"Lost" children: crossing indigenous cultural borders in the Canadian Arctic
This paper focuses on artistic representations of the cultural loss faced by Indigenous children when removed from their traditional lands and homes. It frames the mission project in Canada as being an integral part of the assimilation process, and one which effectively produced diasporic sensibilities within Indigenous cultural groups, and is part of a wider project which compares the Inuit experience with those of the Australian Murri from Queensland. Key tools of assimilationist agendas included evangelism, the loss of traditional languages and the removal of children from their families and traditional lands. These are also key features of genocide as defined by the United Nations in 1948 (Armitage 6), as well as by-products of residential schooling programs. They are also significant contributing factors in the lives of the Inuit artists whose work is examined here.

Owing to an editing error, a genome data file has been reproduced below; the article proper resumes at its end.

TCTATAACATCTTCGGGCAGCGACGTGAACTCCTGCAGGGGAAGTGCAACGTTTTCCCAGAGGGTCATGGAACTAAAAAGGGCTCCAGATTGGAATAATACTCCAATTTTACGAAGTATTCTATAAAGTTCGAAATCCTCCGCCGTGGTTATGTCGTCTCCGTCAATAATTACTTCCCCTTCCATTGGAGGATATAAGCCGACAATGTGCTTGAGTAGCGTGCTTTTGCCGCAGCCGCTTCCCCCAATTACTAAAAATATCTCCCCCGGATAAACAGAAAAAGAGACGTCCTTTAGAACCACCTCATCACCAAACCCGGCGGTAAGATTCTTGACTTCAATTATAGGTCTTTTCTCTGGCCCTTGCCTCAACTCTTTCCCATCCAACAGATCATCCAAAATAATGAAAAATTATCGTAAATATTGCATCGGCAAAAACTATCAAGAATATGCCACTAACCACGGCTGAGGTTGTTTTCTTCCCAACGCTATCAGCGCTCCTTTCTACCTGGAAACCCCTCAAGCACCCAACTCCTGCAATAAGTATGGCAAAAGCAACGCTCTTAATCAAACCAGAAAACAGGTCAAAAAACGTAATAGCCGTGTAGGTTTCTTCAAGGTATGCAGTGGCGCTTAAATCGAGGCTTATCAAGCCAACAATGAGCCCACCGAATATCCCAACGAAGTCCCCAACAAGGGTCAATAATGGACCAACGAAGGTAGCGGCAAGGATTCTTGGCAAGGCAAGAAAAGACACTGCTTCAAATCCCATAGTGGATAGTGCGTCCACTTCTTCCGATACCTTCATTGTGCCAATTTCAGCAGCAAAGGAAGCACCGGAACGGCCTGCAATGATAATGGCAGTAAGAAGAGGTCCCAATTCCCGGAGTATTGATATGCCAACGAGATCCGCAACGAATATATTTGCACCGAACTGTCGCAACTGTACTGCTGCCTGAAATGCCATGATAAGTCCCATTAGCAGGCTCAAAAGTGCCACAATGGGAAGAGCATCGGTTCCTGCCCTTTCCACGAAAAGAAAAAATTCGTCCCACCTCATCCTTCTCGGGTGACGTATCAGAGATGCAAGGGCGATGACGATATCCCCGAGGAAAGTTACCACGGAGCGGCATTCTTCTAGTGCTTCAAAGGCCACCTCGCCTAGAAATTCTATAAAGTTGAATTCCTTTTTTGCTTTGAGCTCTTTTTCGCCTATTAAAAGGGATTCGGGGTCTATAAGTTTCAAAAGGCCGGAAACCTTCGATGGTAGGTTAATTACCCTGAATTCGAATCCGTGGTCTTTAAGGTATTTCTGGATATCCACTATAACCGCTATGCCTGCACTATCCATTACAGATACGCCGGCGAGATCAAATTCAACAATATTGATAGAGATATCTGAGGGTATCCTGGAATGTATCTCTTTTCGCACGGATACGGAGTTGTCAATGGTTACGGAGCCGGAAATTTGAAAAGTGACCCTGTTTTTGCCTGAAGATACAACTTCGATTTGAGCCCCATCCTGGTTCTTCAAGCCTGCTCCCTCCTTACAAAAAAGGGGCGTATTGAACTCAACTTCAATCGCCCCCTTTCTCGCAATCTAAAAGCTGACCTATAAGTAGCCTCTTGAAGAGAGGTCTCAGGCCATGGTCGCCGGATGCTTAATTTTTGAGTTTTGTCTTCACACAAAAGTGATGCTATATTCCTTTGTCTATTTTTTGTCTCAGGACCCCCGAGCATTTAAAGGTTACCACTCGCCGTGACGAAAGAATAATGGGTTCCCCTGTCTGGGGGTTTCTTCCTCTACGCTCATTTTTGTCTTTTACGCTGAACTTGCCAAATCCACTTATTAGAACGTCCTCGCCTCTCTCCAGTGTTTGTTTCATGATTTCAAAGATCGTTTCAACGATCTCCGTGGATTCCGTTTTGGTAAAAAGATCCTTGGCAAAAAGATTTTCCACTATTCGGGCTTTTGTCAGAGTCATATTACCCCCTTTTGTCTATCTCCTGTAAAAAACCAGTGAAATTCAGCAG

Kimberley L. McMahon-Coleman. ""Lost" children: crossing indigenous cultural borders in the Canadian Arctic" in R. Dhawan & S. Gill (eds), Canadian studies today: responses from the Asia Pacific. , 2009. 51-62.
Available at: http://works.bepress.com/kimberley_mcmahon-coleman/7